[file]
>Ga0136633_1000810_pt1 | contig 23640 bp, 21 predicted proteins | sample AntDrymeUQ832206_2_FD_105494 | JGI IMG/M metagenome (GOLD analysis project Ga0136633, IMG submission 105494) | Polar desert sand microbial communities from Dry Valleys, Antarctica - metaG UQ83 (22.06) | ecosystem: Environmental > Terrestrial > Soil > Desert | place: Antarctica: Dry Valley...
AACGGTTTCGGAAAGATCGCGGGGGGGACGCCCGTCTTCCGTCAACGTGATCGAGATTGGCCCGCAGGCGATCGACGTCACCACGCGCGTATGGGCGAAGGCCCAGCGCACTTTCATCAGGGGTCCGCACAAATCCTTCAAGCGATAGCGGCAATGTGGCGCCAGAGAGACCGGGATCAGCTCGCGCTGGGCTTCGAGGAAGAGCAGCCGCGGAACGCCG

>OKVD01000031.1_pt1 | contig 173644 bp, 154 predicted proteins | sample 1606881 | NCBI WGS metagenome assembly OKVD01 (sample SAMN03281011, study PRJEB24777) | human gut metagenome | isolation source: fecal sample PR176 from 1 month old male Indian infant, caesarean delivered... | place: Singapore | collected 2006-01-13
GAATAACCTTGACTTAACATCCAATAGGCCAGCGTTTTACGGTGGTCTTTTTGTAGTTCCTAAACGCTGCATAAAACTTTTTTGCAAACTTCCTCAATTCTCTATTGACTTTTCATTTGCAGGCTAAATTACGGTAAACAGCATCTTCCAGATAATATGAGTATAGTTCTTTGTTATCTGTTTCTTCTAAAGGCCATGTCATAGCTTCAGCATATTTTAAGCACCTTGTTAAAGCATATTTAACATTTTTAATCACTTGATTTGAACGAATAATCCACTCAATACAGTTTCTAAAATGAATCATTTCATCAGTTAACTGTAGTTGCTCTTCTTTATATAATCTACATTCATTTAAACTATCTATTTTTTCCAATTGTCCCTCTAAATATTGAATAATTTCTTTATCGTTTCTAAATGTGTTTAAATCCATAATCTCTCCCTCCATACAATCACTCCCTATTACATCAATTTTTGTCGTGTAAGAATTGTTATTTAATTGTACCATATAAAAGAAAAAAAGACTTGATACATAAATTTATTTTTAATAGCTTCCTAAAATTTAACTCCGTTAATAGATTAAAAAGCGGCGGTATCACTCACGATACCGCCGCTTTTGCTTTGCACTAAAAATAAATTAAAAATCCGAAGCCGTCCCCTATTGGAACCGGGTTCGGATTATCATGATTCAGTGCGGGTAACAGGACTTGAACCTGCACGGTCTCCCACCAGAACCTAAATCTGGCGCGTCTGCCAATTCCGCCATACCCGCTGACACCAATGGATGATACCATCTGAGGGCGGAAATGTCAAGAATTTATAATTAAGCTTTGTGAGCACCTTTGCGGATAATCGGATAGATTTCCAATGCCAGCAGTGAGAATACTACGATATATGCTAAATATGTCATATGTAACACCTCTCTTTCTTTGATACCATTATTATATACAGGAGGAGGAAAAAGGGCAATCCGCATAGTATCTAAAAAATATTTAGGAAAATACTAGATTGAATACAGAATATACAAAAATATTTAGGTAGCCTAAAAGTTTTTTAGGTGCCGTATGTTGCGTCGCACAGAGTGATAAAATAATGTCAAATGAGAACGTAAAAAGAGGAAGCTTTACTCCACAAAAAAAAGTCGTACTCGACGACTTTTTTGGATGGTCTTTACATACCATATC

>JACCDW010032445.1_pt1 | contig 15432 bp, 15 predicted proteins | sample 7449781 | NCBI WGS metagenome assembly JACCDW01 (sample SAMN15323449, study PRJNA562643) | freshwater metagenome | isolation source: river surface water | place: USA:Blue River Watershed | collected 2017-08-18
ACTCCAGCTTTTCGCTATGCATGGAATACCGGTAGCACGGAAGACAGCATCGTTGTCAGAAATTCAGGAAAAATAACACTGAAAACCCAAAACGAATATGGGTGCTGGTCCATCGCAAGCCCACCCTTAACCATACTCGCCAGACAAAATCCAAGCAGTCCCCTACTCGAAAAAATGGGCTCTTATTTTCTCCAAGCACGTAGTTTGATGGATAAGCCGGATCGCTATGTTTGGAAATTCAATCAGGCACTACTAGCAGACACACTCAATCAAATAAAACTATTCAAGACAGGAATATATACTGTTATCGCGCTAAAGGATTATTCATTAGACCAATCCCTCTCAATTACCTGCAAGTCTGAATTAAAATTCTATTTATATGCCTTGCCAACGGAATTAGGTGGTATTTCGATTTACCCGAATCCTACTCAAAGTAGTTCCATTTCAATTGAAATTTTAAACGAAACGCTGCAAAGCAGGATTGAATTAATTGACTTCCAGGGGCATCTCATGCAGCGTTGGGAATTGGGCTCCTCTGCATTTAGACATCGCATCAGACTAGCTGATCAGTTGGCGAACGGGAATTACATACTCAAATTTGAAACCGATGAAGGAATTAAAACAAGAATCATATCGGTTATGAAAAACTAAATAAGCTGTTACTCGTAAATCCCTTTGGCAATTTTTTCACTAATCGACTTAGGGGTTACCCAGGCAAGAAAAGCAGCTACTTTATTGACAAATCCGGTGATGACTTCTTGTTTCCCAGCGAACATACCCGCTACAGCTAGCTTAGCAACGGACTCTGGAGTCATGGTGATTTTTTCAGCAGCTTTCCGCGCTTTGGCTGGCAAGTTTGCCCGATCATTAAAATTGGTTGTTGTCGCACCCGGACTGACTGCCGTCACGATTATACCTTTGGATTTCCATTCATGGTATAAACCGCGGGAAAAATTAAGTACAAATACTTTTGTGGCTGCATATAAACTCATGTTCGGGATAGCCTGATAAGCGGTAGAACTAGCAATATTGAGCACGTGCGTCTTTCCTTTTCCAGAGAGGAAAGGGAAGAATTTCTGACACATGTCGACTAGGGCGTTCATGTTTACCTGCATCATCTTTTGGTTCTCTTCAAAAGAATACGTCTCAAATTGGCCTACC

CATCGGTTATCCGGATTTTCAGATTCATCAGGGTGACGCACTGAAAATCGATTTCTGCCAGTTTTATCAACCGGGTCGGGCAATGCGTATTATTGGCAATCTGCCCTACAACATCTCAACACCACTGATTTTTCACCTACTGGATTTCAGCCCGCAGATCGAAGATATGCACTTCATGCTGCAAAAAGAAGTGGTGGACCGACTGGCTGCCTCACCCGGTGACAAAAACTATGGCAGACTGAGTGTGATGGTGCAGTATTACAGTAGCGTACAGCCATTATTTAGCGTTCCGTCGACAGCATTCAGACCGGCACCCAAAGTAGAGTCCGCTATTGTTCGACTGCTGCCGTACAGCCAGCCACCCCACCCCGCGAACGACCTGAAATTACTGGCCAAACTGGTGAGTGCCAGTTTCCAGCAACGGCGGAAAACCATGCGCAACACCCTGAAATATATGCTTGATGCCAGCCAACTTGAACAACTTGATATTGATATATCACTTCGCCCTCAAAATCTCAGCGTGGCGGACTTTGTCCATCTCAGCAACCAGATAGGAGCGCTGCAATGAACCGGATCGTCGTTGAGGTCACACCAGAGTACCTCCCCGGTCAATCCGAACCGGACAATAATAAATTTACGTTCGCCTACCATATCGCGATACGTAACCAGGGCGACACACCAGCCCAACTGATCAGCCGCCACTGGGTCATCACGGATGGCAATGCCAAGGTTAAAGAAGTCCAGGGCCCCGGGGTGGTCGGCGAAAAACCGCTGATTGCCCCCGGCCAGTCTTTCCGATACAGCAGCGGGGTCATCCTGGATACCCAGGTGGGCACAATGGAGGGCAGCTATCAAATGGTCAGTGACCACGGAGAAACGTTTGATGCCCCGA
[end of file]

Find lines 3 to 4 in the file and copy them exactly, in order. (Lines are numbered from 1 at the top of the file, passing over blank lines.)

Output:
>OKVD01000031.1_pt1 | contig 173644 bp, 154 predicted proteins | sample 1606881 | NCBI WGS metagenome assembly OKVD01 (sample SAMN03281011, study PRJEB24777) | human gut metagenome | isolation source: fecal sample PR176 from 1 month old male Indian infant, caesarean delivered... | place: Singapore | collected 2006-01-13
GAATAACCTTGACTTAACATCCAATAGGCCAGCGTTTTACGGTGGTCTTTTTGTAGTTCCTAAACGCTGCATAAAACTTTTTTGCAAACTTCCTCAATTCTCTATTGACTTTTCATTTGCAGGCTAAATTACGGTAAACAGCATCTTCCAGATAATATGAGTATAGTTCTTTGTTATCTGTTTCTTCTAAAGGCCATGTCATAGCTTCAGCATATTTTAAGCACCTTGTTAAAGCATATTTAACATTTTTAATCACTTGATTTGAACGAATAATCCACTCAATACAGTTTCTAAAATGAATCATTTCATCAGTTAACTGTAGTTGCTCTTCTTTATATAATCTACATTCATTTAAACTATCTATTTTTTCCAATTGTCCCTCTAAATATTGAATAATTTCTTTATCGTTTCTAAATGTGTTTAAATCCATAATCTCTCCCTCCATACAATCACTCCCTATTACATCAATTTTTGTCGTGTAAGAATTGTTATTTAATTGTACCATATAAAAGAAAAAAAGACTTGATACATAAATTTATTTTTAATAGCTTCCTAAAATTTAACTCCGTTAATAGATTAAAAAGCGGCGGTATCACTCACGATACCGCCGCTTTTGCTTTGCACTAAAAATAAATTAAAAATCCGAAGCCGTCCCCTATTGGAACCGGGTTCGGATTATCATGATTCAGTGCGGGTAACAGGACTTGAACCTGCACGGTCTCCCACCAGAACCTAAATCTGGCGCGTCTGCCAATTCCGCCATACCCGCTGACACCAATGGATGATACCATCTGAGGGCGGAAATGTCAAGAATTTATAATTAAGCTTTGTGAGCACCTTTGCGGATAATCGGATAGATTTCCAATGCCAGCAGTGAGAATACTACGATATATGCTAAATATGTCATATGTAACACCTCTCTTTCTTTGATACCATTATTATATACAGGAGGAGGAAAAAGGGCAATCCGCATAGTATCTAAAAAATATTTAGGAAAATACTAGATTGAATACAGAATATACAAAAATATTTAGGTAGCCTAAAAGTTTTTTAGGTGCCGTATGTTGCGTCGCACAGAGTGATAAAATAATGTCAAATGAGAACGTAAAAAGAGGAAGCTTTACTCCACAAAAAAAAGTCGTACTCGACGACTTTTTTGGATGGTCTTTACATACCATATC